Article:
Period: Late Cretaceous
Order, Suborder, Family: Ornithischia, Thyreophora, Nodosauridae
Location: North America (Canada, United States)
Length: 22 feet (6.6 meters)
Edmontonia would not have made an easy meal for a hungry tyrannosaur. It had a heavily armored body and large, forward-pointing shoulder spines. We know what Edmontonia looked like because two specimens were found with their armor and spikes preserved in the position they had in life. The bodies of these specimens may have dried out because of a drought and then been quickly covered by sediment when the rainy season began. Evidence for these changes in the climate is found in the growth rings of fossil wood.
Edmontonia walked on four legs and was a plant-eater. It had a pear-shaped skull (when viewed from the top). The neck and part of the back were protected by large, flat, keeled (ridged) plates. Smaller keeled plates covered the back, hips, and tail. Spines and large spikes along its sides would have made the animal look short and wide when viewed from the front. This made it look more menacing to an enemy.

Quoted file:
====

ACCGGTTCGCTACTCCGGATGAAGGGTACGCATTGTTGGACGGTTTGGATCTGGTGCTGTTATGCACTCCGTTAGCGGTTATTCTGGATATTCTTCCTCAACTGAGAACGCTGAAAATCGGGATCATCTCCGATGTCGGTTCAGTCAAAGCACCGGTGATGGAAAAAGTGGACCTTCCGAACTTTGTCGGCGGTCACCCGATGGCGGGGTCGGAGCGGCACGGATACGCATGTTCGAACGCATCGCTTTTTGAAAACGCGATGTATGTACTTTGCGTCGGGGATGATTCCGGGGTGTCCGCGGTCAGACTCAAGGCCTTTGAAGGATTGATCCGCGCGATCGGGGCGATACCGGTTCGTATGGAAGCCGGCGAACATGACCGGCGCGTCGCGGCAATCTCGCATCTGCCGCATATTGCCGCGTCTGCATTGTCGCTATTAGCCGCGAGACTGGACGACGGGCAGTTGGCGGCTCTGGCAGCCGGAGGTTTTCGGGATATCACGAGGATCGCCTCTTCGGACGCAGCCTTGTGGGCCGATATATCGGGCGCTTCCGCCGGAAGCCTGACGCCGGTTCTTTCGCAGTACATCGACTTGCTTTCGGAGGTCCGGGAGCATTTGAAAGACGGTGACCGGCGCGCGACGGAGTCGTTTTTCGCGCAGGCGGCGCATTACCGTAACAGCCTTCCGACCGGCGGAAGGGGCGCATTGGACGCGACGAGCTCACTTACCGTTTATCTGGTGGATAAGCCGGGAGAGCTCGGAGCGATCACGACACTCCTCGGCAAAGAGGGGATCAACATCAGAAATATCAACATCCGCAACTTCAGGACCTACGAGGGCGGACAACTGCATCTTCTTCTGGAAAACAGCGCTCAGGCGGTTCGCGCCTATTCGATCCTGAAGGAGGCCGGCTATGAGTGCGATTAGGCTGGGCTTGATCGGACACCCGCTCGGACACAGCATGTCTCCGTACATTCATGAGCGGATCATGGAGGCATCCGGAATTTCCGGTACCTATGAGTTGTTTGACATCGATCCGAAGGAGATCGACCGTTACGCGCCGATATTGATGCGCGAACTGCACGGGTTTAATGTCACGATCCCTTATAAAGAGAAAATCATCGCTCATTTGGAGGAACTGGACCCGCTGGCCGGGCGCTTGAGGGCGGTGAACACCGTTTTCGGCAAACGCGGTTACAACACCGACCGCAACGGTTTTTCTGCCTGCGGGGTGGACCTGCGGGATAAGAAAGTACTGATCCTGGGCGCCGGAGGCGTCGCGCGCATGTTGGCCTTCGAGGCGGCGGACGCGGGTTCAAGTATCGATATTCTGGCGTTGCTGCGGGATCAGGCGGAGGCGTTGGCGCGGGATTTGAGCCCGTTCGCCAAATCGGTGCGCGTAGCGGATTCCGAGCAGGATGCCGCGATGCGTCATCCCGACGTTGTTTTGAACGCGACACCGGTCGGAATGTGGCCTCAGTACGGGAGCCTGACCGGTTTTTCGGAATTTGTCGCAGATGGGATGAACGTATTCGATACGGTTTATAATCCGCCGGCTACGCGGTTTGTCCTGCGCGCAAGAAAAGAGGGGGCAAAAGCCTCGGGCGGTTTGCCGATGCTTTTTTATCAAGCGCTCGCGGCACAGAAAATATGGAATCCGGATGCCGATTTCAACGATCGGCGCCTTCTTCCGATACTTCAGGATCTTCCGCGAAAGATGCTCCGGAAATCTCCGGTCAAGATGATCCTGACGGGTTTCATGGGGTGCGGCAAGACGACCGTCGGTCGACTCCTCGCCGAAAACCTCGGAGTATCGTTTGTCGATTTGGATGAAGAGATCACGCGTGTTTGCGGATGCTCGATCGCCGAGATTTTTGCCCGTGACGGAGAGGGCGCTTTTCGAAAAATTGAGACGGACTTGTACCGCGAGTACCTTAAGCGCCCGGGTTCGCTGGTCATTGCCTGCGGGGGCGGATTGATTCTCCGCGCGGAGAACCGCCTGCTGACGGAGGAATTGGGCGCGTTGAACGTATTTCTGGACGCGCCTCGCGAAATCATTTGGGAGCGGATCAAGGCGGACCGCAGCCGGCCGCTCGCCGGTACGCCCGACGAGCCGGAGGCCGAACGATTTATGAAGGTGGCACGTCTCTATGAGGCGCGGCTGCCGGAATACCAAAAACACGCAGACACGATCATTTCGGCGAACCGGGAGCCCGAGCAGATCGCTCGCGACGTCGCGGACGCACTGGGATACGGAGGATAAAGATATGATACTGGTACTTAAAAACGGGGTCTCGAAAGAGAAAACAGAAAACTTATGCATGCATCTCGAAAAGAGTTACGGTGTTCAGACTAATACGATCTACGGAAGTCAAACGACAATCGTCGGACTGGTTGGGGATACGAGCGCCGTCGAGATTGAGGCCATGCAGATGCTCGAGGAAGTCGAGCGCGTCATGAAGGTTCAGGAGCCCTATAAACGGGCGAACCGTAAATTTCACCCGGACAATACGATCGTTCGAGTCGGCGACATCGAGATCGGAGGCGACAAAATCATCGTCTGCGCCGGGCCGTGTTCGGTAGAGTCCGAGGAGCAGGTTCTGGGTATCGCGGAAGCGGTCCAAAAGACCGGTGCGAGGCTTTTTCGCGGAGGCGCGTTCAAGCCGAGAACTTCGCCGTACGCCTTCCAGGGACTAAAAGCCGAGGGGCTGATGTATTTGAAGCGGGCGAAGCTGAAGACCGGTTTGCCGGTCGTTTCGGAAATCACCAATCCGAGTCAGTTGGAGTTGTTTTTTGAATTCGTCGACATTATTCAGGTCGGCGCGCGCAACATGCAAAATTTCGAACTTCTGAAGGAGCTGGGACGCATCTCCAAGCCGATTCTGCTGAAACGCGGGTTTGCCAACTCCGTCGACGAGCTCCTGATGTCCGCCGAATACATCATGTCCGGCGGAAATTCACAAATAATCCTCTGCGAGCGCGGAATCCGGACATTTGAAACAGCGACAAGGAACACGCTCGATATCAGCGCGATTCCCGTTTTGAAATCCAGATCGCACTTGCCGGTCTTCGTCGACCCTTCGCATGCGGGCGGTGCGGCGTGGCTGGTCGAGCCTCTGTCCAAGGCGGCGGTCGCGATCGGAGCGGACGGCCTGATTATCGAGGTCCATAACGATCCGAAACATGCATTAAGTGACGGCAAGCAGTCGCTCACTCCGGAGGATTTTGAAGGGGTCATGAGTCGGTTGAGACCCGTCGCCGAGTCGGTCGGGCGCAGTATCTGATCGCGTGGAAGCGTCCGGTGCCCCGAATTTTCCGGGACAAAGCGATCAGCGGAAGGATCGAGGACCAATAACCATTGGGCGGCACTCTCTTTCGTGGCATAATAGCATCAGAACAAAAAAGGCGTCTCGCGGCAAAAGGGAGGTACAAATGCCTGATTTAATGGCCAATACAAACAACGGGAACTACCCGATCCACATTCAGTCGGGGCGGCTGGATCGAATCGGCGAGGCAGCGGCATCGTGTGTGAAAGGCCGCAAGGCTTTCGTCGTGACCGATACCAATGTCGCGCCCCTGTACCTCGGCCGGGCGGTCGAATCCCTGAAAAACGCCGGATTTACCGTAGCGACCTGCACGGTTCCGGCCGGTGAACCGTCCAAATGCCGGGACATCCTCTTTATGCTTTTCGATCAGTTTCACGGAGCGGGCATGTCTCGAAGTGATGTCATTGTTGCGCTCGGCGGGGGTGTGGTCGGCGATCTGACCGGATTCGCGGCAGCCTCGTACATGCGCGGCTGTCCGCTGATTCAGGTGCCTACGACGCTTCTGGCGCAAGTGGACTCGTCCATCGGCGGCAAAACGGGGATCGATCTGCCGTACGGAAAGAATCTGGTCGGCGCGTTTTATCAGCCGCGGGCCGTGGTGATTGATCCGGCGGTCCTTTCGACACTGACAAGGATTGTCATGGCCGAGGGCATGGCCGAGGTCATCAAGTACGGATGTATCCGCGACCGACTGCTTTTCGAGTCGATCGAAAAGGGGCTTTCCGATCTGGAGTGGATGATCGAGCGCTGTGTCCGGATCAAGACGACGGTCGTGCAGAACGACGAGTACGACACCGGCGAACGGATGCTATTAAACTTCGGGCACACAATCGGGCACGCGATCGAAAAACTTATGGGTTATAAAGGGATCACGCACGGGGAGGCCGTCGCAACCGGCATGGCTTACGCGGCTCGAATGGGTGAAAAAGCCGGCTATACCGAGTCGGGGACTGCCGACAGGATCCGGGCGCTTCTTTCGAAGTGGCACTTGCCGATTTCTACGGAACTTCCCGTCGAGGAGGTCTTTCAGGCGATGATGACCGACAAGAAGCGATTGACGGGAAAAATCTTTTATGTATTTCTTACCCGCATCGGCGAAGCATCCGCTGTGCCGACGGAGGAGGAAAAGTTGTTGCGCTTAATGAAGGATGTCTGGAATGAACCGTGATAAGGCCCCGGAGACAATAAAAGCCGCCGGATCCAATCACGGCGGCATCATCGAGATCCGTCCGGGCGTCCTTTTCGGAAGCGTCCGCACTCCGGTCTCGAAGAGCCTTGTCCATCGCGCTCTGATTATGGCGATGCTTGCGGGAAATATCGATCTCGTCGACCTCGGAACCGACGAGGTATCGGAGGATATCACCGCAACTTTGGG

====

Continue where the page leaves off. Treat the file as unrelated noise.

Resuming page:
An Albertosaurus was not the only animal it needed to protect itself from. A male Edmontonia probably fought with other males for territory and females. The larger males may have used their large shoulder spines for shoving contests. The spines of Edmontonia would have been dangerous to rival males or to an Albertosaurus or Daspletosaurus, if they got too close.